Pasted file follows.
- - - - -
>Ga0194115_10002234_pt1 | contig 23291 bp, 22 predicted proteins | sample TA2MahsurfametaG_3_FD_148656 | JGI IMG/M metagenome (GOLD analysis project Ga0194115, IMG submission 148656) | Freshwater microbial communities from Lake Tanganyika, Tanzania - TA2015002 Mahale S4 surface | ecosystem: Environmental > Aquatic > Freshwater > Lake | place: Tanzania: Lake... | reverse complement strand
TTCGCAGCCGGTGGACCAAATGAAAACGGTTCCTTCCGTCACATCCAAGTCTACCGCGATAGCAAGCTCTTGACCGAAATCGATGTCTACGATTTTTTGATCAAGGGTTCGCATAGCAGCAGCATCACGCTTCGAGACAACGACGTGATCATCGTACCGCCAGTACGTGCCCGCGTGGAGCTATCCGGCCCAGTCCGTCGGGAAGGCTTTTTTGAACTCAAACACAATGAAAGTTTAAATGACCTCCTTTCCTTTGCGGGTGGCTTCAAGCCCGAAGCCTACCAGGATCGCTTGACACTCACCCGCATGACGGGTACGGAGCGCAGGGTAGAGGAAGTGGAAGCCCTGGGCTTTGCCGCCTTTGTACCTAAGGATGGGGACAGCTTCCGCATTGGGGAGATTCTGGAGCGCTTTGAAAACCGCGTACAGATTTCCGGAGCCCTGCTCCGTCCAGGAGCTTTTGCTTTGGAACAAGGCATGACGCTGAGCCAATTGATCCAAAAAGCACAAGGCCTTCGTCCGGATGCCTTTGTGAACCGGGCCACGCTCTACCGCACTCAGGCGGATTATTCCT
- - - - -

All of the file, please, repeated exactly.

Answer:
>Ga0194115_10002234_pt1 | contig 23291 bp, 22 predicted proteins | sample TA2MahsurfametaG_3_FD_148656 | JGI IMG/M metagenome (GOLD analysis project Ga0194115, IMG submission 148656) | Freshwater microbial communities from Lake Tanganyika, Tanzania - TA2015002 Mahale S4 surface | ecosystem: Environmental > Aquatic > Freshwater > Lake | place: Tanzania: Lake... | reverse complement strand
TTCGCAGCCGGTGGACCAAATGAAAACGGTTCCTTCCGTCACATCCAAGTCTACCGCGATAGCAAGCTCTTGACCGAAATCGATGTCTACGATTTTTTGATCAAGGGTTCGCATAGCAGCAGCATCACGCTTCGAGACAACGACGTGATCATCGTACCGCCAGTACGTGCCCGCGTGGAGCTATCCGGCCCAGTCCGTCGGGAAGGCTTTTTTGAACTCAAACACAATGAAAGTTTAAATGACCTCCTTTCCTTTGCGGGTGGCTTCAAGCCCGAAGCCTACCAGGATCGCTTGACACTCACCCGCATGACGGGTACGGAGCGCAGGGTAGAGGAAGTGGAAGCCCTGGGCTTTGCCGCCTTTGTACCTAAGGATGGGGACAGCTTCCGCATTGGGGAGATTCTGGAGCGCTTTGAAAACCGCGTACAGATTTCCGGAGCCCTGCTCCGTCCAGGAGCTTTTGCTTTGGAACAAGGCATGACGCTGAGCCAATTGATCCAAAAAGCACAAGGCCTTCGTCCGGATGCCTTTGTGAACCGGGCCACGCTCTACCGCACTCAGGCGGATTATTCCT